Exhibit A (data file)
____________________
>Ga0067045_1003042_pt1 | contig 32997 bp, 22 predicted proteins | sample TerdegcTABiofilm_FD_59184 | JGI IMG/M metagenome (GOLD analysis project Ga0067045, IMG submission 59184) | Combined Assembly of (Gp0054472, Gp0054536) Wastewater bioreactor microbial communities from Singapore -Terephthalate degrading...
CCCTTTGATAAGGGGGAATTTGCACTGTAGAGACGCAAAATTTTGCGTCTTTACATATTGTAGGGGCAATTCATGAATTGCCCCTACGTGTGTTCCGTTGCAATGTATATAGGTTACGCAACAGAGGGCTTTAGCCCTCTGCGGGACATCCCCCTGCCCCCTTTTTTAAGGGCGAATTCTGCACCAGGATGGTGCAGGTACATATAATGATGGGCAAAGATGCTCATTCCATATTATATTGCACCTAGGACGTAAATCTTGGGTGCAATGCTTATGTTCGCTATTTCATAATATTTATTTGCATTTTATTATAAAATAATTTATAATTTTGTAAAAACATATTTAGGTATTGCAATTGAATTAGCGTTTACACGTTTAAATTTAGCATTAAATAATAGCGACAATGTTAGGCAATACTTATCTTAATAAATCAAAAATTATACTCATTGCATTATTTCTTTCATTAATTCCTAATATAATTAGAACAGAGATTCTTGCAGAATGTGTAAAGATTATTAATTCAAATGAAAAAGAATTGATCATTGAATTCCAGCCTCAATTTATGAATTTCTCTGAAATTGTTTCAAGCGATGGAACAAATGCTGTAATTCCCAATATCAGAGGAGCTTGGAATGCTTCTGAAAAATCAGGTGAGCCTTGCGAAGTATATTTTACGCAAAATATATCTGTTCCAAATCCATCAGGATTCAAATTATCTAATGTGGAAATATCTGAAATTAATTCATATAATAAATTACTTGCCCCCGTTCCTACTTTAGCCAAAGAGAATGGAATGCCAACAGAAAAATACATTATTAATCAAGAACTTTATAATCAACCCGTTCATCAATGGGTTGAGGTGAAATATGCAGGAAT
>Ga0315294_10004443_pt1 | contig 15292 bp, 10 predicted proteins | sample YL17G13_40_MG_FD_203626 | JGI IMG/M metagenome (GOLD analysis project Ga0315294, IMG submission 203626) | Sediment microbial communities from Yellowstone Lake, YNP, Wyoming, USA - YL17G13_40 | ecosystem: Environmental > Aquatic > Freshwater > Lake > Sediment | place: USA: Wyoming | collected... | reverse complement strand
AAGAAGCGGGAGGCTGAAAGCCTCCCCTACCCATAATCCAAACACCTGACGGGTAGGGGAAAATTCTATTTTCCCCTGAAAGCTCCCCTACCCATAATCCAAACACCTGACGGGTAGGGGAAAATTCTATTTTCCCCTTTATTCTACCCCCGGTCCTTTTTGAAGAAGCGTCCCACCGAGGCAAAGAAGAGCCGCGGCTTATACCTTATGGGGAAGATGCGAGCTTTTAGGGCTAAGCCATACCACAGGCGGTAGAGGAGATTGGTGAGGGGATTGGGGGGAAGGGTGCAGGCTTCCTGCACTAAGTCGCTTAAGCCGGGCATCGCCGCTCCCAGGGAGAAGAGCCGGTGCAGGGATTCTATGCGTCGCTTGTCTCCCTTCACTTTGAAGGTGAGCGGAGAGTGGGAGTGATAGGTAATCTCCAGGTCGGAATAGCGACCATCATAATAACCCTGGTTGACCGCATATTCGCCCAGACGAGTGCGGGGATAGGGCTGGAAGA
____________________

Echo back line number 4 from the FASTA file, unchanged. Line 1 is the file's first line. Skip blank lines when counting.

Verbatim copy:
AAGAAGCGGGAGGCTGAAAGCCTCCCCTACCCATAATCCAAACACCTGACGGGTAGGGGAAAATTCTATTTTCCCCTGAAAGCTCCCCTACCCATAATCCAAACACCTGACGGGTAGGGGAAAATTCTATTTTCCCCTTTATTCTACCCCCGGTCCTTTTTGAAGAAGCGTCCCACCGAGGCAAAGAAGAGCCGCGGCTTATACCTTATGGGGAAGATGCGAGCTTTTAGGGCTAAGCCATACCACAGGCGGTAGAGGAGATTGGTGAGGGGATTGGGGGGAAGGGTGCAGGCTTCCTGCACTAAGTCGCTTAAGCCGGGCATCGCCGCTCCCAGGGAGAAGAGCCGGTGCAGGGATTCTATGCGTCGCTTGTCTCCCTTCACTTTGAAGGTGAGCGGAGAGTGGGAGTGATAGGTAATCTCCAGGTCGGAATAGCGACCATCATAATAACCCTGGTTGACCGCATATTCGCCCAGACGAGTGCGGGGATAGGGCTGGAAGA